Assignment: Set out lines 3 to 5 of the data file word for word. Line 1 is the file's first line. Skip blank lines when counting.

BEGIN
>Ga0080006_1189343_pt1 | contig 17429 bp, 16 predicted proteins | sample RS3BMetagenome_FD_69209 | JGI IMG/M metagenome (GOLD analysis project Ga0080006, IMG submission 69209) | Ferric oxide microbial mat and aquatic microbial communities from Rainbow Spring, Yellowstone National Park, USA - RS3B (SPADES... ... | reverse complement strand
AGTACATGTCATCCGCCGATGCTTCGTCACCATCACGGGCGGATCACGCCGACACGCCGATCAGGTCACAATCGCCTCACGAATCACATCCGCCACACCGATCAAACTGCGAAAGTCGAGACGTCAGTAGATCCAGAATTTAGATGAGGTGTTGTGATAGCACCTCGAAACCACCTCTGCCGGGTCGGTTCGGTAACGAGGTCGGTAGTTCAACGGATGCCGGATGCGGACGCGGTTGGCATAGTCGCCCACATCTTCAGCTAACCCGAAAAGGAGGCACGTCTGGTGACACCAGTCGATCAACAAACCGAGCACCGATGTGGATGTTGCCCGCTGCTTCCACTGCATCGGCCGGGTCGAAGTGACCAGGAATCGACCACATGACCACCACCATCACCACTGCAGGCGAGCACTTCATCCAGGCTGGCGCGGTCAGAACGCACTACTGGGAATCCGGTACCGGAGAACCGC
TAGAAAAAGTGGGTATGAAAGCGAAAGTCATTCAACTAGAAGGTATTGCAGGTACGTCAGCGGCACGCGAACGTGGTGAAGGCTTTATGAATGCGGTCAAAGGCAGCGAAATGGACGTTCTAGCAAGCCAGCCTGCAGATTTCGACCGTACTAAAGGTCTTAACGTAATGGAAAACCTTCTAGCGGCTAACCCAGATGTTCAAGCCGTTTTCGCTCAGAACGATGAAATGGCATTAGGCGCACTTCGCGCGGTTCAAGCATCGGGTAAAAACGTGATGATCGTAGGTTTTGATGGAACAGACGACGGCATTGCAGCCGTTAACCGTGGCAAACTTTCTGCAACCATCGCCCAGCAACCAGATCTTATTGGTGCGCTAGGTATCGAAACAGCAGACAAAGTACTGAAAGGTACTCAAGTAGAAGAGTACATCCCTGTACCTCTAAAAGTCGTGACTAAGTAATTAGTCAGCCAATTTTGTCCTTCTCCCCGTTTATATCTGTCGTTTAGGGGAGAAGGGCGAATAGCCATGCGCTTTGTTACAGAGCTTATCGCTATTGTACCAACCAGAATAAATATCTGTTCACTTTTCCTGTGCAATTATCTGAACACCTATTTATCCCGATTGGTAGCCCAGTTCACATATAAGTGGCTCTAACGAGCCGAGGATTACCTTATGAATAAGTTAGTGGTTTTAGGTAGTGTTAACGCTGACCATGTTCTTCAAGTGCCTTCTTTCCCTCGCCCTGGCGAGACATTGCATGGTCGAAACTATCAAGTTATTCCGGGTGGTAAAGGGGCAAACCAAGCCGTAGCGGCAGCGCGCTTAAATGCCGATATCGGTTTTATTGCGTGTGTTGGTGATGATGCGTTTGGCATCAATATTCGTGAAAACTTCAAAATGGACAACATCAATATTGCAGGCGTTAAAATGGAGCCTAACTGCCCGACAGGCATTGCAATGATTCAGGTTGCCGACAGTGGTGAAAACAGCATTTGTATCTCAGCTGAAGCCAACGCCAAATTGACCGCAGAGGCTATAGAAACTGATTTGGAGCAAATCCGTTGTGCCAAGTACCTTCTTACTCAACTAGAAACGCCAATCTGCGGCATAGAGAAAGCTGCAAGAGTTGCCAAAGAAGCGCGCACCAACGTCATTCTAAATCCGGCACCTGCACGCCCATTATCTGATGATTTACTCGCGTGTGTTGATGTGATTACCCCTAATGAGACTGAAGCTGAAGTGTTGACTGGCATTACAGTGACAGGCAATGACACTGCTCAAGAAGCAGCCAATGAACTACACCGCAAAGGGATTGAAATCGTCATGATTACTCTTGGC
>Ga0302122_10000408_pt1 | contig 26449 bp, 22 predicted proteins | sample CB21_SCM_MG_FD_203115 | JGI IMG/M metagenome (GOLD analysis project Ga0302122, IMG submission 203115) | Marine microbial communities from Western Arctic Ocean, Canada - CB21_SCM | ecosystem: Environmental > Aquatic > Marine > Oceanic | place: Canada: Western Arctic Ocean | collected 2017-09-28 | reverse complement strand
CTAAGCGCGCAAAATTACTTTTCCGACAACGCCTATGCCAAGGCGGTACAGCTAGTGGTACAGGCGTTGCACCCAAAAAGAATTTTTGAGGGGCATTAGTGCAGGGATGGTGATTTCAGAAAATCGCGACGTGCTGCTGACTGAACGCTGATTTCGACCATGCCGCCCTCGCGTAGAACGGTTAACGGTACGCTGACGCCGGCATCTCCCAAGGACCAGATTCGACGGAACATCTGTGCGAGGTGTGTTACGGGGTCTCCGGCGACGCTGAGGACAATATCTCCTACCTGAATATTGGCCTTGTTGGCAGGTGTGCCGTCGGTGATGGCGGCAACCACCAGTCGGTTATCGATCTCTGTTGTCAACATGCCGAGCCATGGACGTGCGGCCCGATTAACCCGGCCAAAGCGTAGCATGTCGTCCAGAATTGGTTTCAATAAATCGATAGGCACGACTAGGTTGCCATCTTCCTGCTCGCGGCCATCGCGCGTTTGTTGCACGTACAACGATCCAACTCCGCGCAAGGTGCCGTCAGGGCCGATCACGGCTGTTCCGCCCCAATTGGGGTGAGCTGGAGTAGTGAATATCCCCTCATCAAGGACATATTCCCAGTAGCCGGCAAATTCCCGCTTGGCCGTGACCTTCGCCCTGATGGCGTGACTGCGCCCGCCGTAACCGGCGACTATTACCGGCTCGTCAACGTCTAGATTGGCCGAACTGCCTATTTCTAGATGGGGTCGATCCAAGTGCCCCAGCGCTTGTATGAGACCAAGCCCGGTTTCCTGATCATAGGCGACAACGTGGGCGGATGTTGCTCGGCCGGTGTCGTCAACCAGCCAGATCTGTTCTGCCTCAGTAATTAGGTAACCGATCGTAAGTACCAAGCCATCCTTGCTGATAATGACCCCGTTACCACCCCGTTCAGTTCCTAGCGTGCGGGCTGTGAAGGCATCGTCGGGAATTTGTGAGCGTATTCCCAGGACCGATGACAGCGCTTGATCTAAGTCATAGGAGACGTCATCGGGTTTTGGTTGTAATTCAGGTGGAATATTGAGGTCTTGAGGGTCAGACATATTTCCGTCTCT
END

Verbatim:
TAGAAAAAGTGGGTATGAAAGCGAAAGTCATTCAACTAGAAGGTATTGCAGGTACGTCAGCGGCACGCGAACGTGGTGAAGGCTTTATGAATGCGGTCAAAGGCAGCGAAATGGACGTTCTAGCAAGCCAGCCTGCAGATTTCGACCGTACTAAAGGTCTTAACGTAATGGAAAACCTTCTAGCGGCTAACCCAGATGTTCAAGCCGTTTTCGCTCAGAACGATGAAATGGCATTAGGCGCACTTCGCGCGGTTCAAGCATCGGGTAAAAACGTGATGATCGTAGGTTTTGATGGAACAGACGACGGCATTGCAGCCGTTAACCGTGGCAAACTTTCTGCAACCATCGCCCAGCAACCAGATCTTATTGGTGCGCTAGGTATCGAAACAGCAGACAAAGTACTGAAAGGTACTCAAGTAGAAGAGTACATCCCTGTACCTCTAAAAGTCGTGACTAAGTAATTAGTCAGCCAATTTTGTCCTTCTCCCCGTTTATATCTGTCGTTTAGGGGAGAAGGGCGAATAGCCATGCGCTTTGTTACAGAGCTTATCGCTATTGTACCAACCAGAATAAATATCTGTTCACTTTTCCTGTGCAATTATCTGAACACCTATTTATCCCGATTGGTAGCCCAGTTCACATATAAGTGGCTCTAACGAGCCGAGGATTACCTTATGAATAAGTTAGTGGTTTTAGGTAGTGTTAACGCTGACCATGTTCTTCAAGTGCCTTCTTTCCCTCGCCCTGGCGAGACATTGCATGGTCGAAACTATCAAGTTATTCCGGGTGGTAAAGGGGCAAACCAAGCCGTAGCGGCAGCGCGCTTAAATGCCGATATCGGTTTTATTGCGTGTGTTGGTGATGATGCGTTTGGCATCAATATTCGTGAAAACTTCAAAATGGACAACATCAATATTGCAGGCGTTAAAATGGAGCCTAACTGCCCGACAGGCATTGCAATGATTCAGGTTGCCGACAGTGGTGAAAACAGCATTTGTATCTCAGCTGAAGCCAACGCCAAATTGACCGCAGAGGCTATAGAAACTGATTTGGAGCAAATCCGTTGTGCCAAGTACCTTCTTACTCAACTAGAAACGCCAATCTGCGGCATAGAGAAAGCTGCAAGAGTTGCCAAAGAAGCGCGCACCAACGTCATTCTAAATCCGGCACCTGCACGCCCATTATCTGATGATTTACTCGCGTGTGTTGATGTGATTACCCCTAATGAGACTGAAGCTGAAGTGTTGACTGGCATTACAGTGACAGGCAATGACACTGCTCAAGAAGCAGCCAATGAACTACACCGCAAAGGGATTGAAATCGTCATGATTACTCTTGGC
>Ga0302122_10000408_pt1 | contig 26449 bp, 22 predicted proteins | sample CB21_SCM_MG_FD_203115 | JGI IMG/M metagenome (GOLD analysis project Ga0302122, IMG submission 203115) | Marine microbial communities from Western Arctic Ocean, Canada - CB21_SCM | ecosystem: Environmental > Aquatic > Marine > Oceanic | place: Canada: Western Arctic Ocean | collected 2017-09-28 | reverse complement strand
CTAAGCGCGCAAAATTACTTTTCCGACAACGCCTATGCCAAGGCGGTACAGCTAGTGGTACAGGCGTTGCACCCAAAAAGAATTTTTGAGGGGCATTAGTGCAGGGATGGTGATTTCAGAAAATCGCGACGTGCTGCTGACTGAACGCTGATTTCGACCATGCCGCCCTCGCGTAGAACGGTTAACGGTACGCTGACGCCGGCATCTCCCAAGGACCAGATTCGACGGAACATCTGTGCGAGGTGTGTTACGGGGTCTCCGGCGACGCTGAGGACAATATCTCCTACCTGAATATTGGCCTTGTTGGCAGGTGTGCCGTCGGTGATGGCGGCAACCACCAGTCGGTTATCGATCTCTGTTGTCAACATGCCGAGCCATGGACGTGCGGCCCGATTAACCCGGCCAAAGCGTAGCATGTCGTCCAGAATTGGTTTCAATAAATCGATAGGCACGACTAGGTTGCCATCTTCCTGCTCGCGGCCATCGCGCGTTTGTTGCACGTACAACGATCCAACTCCGCGCAAGGTGCCGTCAGGGCCGATCACGGCTGTTCCGCCCCAATTGGGGTGAGCTGGAGTAGTGAATATCCCCTCATCAAGGACATATTCCCAGTAGCCGGCAAATTCCCGCTTGGCCGTGACCTTCGCCCTGATGGCGTGACTGCGCCCGCCGTAACCGGCGACTATTACCGGCTCGTCAACGTCTAGATTGGCCGAACTGCCTATTTCTAGATGGGGTCGATCCAAGTGCCCCAGCGCTTGTATGAGACCAAGCCCGGTTTCCTGATCATAGGCGACAACGTGGGCGGATGTTGCTCGGCCGGTGTCGTCAACCAGCCAGATCTGTTCTGCCTCAGTAATTAGGTAACCGATCGTAAGTACCAAGCCATCCTTGCTGATAATGACCCCGTTACCACCCCGTTCAGTTCCTAGCGTGCGGGCTGTGAAGGCATCGTCGGGAATTTGTGAGCGTATTCCCAGGACCGATGACAGCGCTTGATCTAAGTCATAGGAGACGTCATCGGGTTTTGGTTGTAATTCAGGTGGAATATTGAGGTCTTGAGGGTCAGACATATTTCCGTCTCT